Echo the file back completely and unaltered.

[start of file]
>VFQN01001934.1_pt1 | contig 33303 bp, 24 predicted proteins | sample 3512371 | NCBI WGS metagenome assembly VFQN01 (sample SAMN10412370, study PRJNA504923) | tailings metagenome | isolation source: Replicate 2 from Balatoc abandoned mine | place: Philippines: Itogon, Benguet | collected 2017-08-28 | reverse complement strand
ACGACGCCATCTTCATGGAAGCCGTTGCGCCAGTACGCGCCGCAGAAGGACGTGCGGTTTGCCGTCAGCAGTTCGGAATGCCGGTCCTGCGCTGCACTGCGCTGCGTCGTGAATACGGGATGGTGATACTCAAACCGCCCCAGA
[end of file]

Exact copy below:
>VFQN01001934.1_pt1 | contig 33303 bp, 24 predicted proteins | sample 3512371 | NCBI WGS metagenome assembly VFQN01 (sample SAMN10412370, study PRJNA504923) | tailings metagenome | isolation source: Replicate 2 from Balatoc abandoned mine | place: Philippines: Itogon, Benguet | collected 2017-08-28 | reverse complement strand
ACGACGCCATCTTCATGGAAGCCGTTGCGCCAGTACGCGCCGCAGAAGGACGTGCGGTTTGCCGTCAGCAGTTCGGAATGCCGGTCCTGCGCTGCACTGCGCTGCGTCGTGAATACGGGATGGTGATACTCAAACCGCCCCAGA